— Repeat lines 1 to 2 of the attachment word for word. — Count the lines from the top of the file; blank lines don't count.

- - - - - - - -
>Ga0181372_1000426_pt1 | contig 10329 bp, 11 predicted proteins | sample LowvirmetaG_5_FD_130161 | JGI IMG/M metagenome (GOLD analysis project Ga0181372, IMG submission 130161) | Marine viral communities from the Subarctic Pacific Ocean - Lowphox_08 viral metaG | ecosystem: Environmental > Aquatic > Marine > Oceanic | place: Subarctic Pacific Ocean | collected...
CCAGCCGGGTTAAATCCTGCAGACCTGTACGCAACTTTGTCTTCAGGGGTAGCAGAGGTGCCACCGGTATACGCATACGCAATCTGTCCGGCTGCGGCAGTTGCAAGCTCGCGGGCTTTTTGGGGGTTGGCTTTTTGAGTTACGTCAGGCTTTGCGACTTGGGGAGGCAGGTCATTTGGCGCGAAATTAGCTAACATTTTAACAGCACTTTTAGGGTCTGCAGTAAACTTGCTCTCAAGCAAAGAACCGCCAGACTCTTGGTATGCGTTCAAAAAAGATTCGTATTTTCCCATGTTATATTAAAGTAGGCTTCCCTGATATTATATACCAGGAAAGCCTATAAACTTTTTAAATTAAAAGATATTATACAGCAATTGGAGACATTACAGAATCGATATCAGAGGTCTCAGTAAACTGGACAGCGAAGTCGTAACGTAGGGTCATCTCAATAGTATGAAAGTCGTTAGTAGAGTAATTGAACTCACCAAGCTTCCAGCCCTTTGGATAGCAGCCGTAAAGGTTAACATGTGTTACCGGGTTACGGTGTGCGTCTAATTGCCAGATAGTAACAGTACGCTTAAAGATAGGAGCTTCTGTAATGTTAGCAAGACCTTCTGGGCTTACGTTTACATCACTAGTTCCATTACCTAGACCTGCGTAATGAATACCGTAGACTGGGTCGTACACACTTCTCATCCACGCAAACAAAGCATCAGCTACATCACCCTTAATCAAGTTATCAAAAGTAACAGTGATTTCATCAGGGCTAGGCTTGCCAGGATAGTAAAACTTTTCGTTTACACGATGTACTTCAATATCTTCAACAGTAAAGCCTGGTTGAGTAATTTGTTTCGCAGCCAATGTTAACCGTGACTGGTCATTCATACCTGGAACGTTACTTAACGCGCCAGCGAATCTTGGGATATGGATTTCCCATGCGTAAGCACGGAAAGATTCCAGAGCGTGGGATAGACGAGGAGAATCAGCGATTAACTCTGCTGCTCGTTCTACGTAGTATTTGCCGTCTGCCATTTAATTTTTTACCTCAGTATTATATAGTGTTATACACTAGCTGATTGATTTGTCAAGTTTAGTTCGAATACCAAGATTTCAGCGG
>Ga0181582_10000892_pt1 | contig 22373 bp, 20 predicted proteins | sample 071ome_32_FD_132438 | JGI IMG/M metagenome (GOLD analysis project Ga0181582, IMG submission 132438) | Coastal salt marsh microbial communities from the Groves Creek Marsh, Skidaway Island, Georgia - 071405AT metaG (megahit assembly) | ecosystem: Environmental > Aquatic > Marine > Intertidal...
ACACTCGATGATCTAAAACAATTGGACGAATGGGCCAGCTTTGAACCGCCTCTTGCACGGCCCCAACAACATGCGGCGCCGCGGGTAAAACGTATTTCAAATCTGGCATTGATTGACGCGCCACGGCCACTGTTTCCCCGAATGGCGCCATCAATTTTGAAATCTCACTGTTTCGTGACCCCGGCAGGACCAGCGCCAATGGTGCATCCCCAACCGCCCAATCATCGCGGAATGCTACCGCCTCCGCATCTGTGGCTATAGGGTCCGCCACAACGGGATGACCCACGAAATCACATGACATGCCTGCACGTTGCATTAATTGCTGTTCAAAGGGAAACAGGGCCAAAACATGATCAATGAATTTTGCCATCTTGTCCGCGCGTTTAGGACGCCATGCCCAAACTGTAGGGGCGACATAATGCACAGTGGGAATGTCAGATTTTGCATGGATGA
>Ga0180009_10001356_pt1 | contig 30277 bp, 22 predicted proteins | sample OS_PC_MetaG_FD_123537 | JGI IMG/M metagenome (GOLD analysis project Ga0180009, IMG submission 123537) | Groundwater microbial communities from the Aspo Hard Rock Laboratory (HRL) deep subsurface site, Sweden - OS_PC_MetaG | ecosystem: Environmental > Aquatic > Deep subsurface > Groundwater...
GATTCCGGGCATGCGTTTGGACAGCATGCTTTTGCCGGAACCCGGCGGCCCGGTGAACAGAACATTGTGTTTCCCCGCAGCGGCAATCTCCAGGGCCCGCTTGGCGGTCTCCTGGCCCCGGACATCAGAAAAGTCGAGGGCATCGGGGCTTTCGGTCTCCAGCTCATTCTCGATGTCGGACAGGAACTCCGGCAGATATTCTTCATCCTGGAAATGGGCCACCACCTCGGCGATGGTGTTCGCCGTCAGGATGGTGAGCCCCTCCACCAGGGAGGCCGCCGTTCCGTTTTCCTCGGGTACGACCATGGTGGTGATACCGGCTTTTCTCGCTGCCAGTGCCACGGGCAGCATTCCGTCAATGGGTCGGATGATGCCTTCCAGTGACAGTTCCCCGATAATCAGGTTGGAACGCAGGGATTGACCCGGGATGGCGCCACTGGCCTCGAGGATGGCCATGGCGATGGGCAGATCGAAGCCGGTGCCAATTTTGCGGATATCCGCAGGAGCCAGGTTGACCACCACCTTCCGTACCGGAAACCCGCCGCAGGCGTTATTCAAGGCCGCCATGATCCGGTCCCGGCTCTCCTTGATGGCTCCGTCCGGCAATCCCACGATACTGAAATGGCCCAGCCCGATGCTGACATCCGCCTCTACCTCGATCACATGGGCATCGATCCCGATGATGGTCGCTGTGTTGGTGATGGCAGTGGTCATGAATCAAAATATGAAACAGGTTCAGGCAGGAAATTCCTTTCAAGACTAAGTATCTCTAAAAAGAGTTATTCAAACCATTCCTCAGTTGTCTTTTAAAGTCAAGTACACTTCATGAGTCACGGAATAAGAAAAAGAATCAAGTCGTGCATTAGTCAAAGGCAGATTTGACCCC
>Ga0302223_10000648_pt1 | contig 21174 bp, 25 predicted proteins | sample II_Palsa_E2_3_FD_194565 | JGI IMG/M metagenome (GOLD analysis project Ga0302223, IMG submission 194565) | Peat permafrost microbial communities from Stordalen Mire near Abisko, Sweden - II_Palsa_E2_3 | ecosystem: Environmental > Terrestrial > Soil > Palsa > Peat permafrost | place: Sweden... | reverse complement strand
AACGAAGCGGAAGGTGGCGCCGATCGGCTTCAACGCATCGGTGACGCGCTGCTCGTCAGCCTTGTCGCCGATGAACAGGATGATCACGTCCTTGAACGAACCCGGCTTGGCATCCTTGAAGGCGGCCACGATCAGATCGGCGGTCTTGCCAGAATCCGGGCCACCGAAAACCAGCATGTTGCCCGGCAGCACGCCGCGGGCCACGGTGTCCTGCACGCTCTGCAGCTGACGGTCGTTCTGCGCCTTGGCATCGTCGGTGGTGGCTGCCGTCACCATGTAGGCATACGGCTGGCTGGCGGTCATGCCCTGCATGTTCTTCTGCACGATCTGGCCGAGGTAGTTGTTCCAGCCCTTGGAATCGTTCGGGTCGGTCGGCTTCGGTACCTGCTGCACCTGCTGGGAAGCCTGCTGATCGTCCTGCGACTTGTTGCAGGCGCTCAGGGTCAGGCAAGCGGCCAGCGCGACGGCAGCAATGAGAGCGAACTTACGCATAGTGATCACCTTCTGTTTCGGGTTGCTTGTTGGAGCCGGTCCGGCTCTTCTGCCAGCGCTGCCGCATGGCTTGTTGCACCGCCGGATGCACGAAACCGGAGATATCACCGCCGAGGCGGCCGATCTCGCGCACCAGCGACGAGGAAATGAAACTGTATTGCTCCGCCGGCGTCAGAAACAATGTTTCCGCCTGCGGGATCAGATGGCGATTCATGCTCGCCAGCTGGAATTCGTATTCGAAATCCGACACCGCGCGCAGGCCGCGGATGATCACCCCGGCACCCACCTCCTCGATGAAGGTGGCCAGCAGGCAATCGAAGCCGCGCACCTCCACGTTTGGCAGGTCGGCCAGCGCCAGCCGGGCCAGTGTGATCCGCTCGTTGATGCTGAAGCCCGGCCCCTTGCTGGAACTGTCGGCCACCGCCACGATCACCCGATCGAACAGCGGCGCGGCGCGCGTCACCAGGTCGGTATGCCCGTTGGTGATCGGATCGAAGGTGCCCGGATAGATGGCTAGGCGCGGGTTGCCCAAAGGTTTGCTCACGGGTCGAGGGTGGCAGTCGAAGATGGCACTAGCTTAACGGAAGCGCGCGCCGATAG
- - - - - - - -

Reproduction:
>Ga0181372_1000426_pt1 | contig 10329 bp, 11 predicted proteins | sample LowvirmetaG_5_FD_130161 | JGI IMG/M metagenome (GOLD analysis project Ga0181372, IMG submission 130161) | Marine viral communities from the Subarctic Pacific Ocean - Lowphox_08 viral metaG | ecosystem: Environmental > Aquatic > Marine > Oceanic | place: Subarctic Pacific Ocean | collected...
CCAGCCGGGTTAAATCCTGCAGACCTGTACGCAACTTTGTCTTCAGGGGTAGCAGAGGTGCCACCGGTATACGCATACGCAATCTGTCCGGCTGCGGCAGTTGCAAGCTCGCGGGCTTTTTGGGGGTTGGCTTTTTGAGTTACGTCAGGCTTTGCGACTTGGGGAGGCAGGTCATTTGGCGCGAAATTAGCTAACATTTTAACAGCACTTTTAGGGTCTGCAGTAAACTTGCTCTCAAGCAAAGAACCGCCAGACTCTTGGTATGCGTTCAAAAAAGATTCGTATTTTCCCATGTTATATTAAAGTAGGCTTCCCTGATATTATATACCAGGAAAGCCTATAAACTTTTTAAATTAAAAGATATTATACAGCAATTGGAGACATTACAGAATCGATATCAGAGGTCTCAGTAAACTGGACAGCGAAGTCGTAACGTAGGGTCATCTCAATAGTATGAAAGTCGTTAGTAGAGTAATTGAACTCACCAAGCTTCCAGCCCTTTGGATAGCAGCCGTAAAGGTTAACATGTGTTACCGGGTTACGGTGTGCGTCTAATTGCCAGATAGTAACAGTACGCTTAAAGATAGGAGCTTCTGTAATGTTAGCAAGACCTTCTGGGCTTACGTTTACATCACTAGTTCCATTACCTAGACCTGCGTAATGAATACCGTAGACTGGGTCGTACACACTTCTCATCCACGCAAACAAAGCATCAGCTACATCACCCTTAATCAAGTTATCAAAAGTAACAGTGATTTCATCAGGGCTAGGCTTGCCAGGATAGTAAAACTTTTCGTTTACACGATGTACTTCAATATCTTCAACAGTAAAGCCTGGTTGAGTAATTTGTTTCGCAGCCAATGTTAACCGTGACTGGTCATTCATACCTGGAACGTTACTTAACGCGCCAGCGAATCTTGGGATATGGATTTCCCATGCGTAAGCACGGAAAGATTCCAGAGCGTGGGATAGACGAGGAGAATCAGCGATTAACTCTGCTGCTCGTTCTACGTAGTATTTGCCGTCTGCCATTTAATTTTTTACCTCAGTATTATATAGTGTTATACACTAGCTGATTGATTTGTCAAGTTTAGTTCGAATACCAAGATTTCAGCGG